Department of Mines, Department of Trade and Industry, and Public Utilities
Commission—
G. D. Bishop, Research Supervisor, Bureau of Economics and Statistics.
R. A. Hadfield, Deputy Superintendent of Motor-vehicles.
P. J. Mulcahy, Chief Gold Commissioner. CC 16 BRITISH COLUMBIA
The teams, departments, and Commission were instructed to pursue their work in a
positive and critical frame of mind, and to consider:—
(a) Effectiveness of the organization in rendering the service for which it was
constituted, including clearness of lines of authority and degree of delegation of power.
(b) The duties and need of all duties of each employee.
(c) Printed forms, their necessity and adaptability.
(d) Mechanics of work-flows, etc.
The work by these teams was continued actively throughout the year. With the
exception of a few large departments or branches, all teams had initially reported by the
end of the year. The response and co-operation received from all concerned, including
team members and departmental officials, has been very gratifying, and much good work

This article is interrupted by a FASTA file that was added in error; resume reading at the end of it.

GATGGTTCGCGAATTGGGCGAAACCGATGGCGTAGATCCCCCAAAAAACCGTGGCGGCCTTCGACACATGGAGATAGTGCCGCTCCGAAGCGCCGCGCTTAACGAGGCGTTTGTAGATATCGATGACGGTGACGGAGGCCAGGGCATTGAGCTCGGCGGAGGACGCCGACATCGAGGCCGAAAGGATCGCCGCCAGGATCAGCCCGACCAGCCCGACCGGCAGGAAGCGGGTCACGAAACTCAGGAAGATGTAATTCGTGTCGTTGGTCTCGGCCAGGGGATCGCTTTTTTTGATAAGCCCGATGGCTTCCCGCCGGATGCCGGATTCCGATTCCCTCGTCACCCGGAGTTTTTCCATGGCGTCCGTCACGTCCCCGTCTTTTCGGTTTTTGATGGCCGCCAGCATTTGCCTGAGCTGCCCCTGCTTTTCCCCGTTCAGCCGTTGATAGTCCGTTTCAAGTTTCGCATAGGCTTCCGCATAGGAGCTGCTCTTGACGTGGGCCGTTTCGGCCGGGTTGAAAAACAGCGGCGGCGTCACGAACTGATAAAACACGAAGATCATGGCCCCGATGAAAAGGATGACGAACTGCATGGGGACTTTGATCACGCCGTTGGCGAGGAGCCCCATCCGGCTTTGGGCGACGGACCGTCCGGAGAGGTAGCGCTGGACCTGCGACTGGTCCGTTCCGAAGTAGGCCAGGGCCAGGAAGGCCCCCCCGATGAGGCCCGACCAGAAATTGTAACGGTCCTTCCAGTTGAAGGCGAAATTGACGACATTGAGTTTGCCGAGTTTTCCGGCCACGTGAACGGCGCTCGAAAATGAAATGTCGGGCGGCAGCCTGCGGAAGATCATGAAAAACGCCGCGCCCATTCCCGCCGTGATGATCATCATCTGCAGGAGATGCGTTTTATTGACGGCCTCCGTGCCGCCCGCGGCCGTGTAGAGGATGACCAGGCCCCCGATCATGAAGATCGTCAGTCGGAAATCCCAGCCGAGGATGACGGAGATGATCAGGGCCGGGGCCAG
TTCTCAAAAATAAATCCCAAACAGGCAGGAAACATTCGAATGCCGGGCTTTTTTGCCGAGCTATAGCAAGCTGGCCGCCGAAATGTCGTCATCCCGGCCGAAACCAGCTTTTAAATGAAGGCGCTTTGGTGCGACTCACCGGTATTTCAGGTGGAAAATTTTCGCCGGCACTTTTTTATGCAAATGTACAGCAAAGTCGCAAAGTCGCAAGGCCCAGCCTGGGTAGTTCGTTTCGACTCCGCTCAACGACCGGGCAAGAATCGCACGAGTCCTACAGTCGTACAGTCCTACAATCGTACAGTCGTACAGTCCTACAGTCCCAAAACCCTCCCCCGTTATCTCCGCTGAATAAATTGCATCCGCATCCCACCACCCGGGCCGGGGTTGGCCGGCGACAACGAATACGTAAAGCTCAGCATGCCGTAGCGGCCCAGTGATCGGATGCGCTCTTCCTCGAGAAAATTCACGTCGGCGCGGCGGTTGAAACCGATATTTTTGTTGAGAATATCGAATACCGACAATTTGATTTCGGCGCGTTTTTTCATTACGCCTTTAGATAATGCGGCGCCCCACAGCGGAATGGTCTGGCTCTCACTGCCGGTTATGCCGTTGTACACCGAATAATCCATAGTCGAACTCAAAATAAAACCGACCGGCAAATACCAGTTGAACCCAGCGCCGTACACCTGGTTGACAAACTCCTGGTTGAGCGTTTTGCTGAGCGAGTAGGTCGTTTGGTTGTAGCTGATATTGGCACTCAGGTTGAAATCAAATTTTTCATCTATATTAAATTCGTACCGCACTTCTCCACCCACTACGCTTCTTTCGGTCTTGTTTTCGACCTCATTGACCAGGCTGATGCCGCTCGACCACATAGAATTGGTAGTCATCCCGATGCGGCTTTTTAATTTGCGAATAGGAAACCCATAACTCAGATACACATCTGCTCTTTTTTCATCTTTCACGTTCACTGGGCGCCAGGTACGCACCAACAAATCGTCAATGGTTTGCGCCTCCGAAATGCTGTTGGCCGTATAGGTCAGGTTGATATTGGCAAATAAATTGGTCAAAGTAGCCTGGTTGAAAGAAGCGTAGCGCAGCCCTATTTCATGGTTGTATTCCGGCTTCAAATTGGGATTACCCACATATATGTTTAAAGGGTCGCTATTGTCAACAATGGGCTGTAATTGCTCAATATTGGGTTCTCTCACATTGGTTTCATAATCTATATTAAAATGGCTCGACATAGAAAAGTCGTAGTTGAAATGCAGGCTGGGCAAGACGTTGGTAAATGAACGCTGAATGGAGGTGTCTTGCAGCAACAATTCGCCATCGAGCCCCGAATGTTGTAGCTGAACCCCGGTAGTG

has been achieved. Many recommendations are reported to have been implemented
during the investigations. Matters involving general policy are referred to the Executive
Council.
At the end of the year the check was still in progress, as evidenced by the following
summary:—
Number of survey teams  14
Number of reports received from survey teams  22
Number of reports referred for departmental consideration  22
Number of reports officially considered by the Civil Service Commission   12
Number of reports forwarded by the Civil Service Commission to
the Executive Council     8
Aside from the actual economic savings effected and the improved efficiency in
operation, the educational value of such a Service-wide check is very important, as it
results in efficiency and cost consciousness, which is highly desirable in such big business